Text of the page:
Today, I bring you what I consider to be the 10 best hiking trails in Tenerife. Most treks are in Anaga Rural Park, Teide National Park, and Teno Rural Park, located in the eastern, central, and western parts of the island. Don’t worry about distances because it’s easy to get around Tenerife by car and even by public transport.
In case you didn’t know, Tenerife boasts many great things besides sunny beaches, holiday resorts, and nightclubs. The largest island in the archipelago is a perfect destination for the adventure lover. This volcanic paradise offers plenty of spectacular trails for all levels.
Some hikes run along massive ravines, while others cross lush laurel forests and still others end on idyllic beaches. Teide National Park, listed as World Heritage by UNESCO, is the most visited site in Tenerife, and a place that you can’t miss! The hike up to Teide Peak is the highlight of the park, but there are many routes around the surreal volcanoes.
The list is based on personal preference, but I think it will help first-time visitors to the island. If you are traveling and hiking in Spain, take a look at this post about Hiking in Picos de Europa.
THE 10 BEST HIKES IN TENERIFE
1- TEIDE PEAK
The Teide Peak is the subject of Tenerife’s most classic postcards due to its perfect conical shape and moon-like landscape. You likely won’t be surprised to hear that Teide National Park is the most visited park in Spain. Also, at 3,718 meters above sea level, it’s the highest point in the country. The hike to the peak has become so popular that the Canarian government has launched a visitor control plan to regulate access.
Most people get to Teide Mount by cable car. However, the cable car fee doesn’t give you access to the last part of the peak. If you want to climb to the crater, you’ll need a special permit, which you should book weeks (or even months) ahead of time.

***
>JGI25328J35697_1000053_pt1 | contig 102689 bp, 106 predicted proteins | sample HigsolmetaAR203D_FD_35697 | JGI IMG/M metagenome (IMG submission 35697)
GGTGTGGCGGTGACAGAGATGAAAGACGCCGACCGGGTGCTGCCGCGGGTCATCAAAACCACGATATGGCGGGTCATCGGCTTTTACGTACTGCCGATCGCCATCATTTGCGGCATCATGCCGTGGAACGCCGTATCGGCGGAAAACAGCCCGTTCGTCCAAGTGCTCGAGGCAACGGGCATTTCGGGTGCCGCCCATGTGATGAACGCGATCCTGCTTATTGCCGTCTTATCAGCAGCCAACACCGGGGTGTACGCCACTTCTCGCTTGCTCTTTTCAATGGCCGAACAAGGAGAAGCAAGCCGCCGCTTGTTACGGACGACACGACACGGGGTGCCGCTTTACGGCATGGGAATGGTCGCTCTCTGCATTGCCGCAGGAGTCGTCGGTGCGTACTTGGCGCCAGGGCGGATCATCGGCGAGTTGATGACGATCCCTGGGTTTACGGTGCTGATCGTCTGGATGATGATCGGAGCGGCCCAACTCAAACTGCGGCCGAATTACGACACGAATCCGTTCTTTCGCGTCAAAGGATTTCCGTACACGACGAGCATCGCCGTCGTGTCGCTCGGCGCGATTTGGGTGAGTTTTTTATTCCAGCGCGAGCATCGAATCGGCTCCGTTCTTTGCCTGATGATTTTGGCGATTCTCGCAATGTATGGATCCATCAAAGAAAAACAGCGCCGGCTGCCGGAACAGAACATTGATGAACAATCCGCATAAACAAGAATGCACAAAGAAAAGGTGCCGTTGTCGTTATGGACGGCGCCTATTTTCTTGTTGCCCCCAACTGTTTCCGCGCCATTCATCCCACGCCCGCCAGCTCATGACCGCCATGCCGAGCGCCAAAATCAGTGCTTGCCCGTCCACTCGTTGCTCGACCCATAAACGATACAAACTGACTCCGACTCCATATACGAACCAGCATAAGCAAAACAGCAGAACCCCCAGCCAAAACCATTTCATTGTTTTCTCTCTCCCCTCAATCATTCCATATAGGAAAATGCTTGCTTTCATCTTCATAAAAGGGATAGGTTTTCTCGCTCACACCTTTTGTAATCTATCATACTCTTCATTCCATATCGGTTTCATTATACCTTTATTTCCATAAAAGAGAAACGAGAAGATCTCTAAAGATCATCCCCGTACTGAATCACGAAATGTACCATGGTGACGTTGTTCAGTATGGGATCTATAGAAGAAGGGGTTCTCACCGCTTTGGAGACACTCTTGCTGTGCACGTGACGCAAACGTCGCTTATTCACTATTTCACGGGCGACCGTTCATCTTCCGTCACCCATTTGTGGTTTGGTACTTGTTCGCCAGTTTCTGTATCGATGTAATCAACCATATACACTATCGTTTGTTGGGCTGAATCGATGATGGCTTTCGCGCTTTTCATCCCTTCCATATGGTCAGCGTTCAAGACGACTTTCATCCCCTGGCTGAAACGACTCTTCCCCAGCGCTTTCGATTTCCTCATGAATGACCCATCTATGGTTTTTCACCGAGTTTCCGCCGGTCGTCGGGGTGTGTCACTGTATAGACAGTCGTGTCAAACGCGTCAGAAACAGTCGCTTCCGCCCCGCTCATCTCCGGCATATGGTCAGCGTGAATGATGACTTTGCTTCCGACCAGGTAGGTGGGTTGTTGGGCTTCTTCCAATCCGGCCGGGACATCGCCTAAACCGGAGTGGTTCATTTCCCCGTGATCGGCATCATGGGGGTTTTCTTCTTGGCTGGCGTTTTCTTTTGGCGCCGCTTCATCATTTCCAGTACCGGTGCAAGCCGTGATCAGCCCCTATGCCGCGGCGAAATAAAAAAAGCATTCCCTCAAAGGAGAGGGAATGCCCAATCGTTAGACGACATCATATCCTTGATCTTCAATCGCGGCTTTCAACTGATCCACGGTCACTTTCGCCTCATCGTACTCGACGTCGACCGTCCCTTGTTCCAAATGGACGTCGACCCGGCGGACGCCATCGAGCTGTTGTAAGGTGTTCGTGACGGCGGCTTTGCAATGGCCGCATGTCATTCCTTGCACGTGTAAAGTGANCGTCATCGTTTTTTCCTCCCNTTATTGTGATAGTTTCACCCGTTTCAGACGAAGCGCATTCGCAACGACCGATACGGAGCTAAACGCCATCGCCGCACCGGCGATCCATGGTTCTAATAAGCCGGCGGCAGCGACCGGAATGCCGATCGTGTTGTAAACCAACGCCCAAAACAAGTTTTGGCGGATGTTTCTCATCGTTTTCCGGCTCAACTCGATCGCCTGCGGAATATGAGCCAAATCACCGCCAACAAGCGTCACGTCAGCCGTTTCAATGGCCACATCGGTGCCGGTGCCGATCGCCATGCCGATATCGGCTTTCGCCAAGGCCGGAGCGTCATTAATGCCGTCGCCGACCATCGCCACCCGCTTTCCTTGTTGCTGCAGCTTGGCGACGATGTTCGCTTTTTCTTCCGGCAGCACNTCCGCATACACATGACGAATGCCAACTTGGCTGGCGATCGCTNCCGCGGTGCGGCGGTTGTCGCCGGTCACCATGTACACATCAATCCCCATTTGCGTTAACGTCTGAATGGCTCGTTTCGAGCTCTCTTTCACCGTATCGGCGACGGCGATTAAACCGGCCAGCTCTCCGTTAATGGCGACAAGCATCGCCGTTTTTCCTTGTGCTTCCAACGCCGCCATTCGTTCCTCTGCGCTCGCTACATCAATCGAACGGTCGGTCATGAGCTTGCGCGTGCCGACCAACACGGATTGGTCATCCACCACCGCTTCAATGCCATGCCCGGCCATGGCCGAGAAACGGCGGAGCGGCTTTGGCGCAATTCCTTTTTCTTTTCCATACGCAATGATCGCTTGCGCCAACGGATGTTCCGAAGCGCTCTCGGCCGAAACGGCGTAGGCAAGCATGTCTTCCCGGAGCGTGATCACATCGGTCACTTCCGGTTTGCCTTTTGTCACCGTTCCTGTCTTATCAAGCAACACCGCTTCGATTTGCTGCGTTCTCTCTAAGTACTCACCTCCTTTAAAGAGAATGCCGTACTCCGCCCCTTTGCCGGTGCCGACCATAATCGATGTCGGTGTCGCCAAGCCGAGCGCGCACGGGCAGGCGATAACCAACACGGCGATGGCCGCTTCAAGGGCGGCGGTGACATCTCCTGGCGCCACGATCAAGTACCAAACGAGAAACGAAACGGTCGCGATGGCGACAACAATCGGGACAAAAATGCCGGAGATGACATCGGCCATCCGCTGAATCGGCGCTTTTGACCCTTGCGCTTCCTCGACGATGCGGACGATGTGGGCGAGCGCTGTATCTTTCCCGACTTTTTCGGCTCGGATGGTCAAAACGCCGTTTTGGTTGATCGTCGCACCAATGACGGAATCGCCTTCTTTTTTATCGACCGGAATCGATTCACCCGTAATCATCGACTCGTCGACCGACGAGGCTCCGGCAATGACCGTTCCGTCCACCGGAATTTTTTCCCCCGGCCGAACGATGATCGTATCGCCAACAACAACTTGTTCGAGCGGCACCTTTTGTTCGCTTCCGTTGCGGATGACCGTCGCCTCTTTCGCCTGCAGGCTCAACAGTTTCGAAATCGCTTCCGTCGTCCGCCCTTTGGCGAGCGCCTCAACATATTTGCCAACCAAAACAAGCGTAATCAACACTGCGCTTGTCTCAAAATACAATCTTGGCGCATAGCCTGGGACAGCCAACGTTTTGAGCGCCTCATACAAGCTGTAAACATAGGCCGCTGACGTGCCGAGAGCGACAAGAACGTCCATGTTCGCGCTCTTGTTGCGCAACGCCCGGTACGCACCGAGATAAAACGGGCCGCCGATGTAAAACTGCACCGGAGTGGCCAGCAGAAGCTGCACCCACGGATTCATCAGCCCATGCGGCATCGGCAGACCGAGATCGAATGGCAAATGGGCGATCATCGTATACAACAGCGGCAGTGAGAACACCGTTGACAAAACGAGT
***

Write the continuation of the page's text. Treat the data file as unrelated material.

If you didn’t get the permit in time, you’ll have four options: 1 – Get up to the cable car station without reaching the crater (either hiking or using the cable car). 2- Contact a travel agency and go on a hiking tour (some agencies book lots of permits, so they can resell them at a higher price). 3 – Hike up to the peak at night, when there is no access control, and enjoy a beautiful sunrise from the summit (this is the cheapest option). 4 – Spend the night in the Altavista Hut and hit the summit early the next morning.
Several paths lead to Teide Peak, but Montaña Blanca is the most popular one. The easier and shorter option would be to make the round trip on the same trail. Otherwise, you can take the Montaña Blanca trail on the way up and the Pico Viejo trail on the way down. (It’s longer and more difficult, but worth it.) I’ll talk about this option in the next point.
Distance: 17 km (Montaña Blanca round trip)
Duration: 7 hours
Difficulty: Moderate – Difficult
Elevation gained: 1,344 m
Access: There is a parking lot with capacity for about 12 cars at the base of the Montaña Blanca trail, and a large parking lot right next to the cable car station. If you don’t have a car, there is a bus service that connects several cities in Tenerife with Teide Park.
2- TEIDE + PICO VIEJO
If you decide to hike Teide Peak on your own (and if you are in good shape), I recommend that you follow these trails: Montaña Blanca + Teide Crater + Pico Viejo. The best thing about hiking through Pico Viejo (which, at 3,135 meters, is the second-highest peak on the island) is that you can visit its huge 800-meter-diameter crater. Trust me – just visiting this impressive crater makes the trip worthwhile.
The only disadvantage is that the trek has different starting and ending points. You can leave your car in Montaña Blanca’s parking lot, complete the route (which ends at the Parador Cañadas del Teide), and then hitchhike back to your car.
Distance: 21 km
Duration: 10 hours
Elevation gained: 1,361 m
Access: Montaña Blanca parking lot
3- CRUZ DEL CARMEN – PUNTA DEL HIDALGO
Let’s travel to the northeastern tip of the island to visit Anaga Park – one of the best places for hiking in Tenerife. Anaga stands out for its laurel forests, lush valleys, and steep peaks (known locally as roques).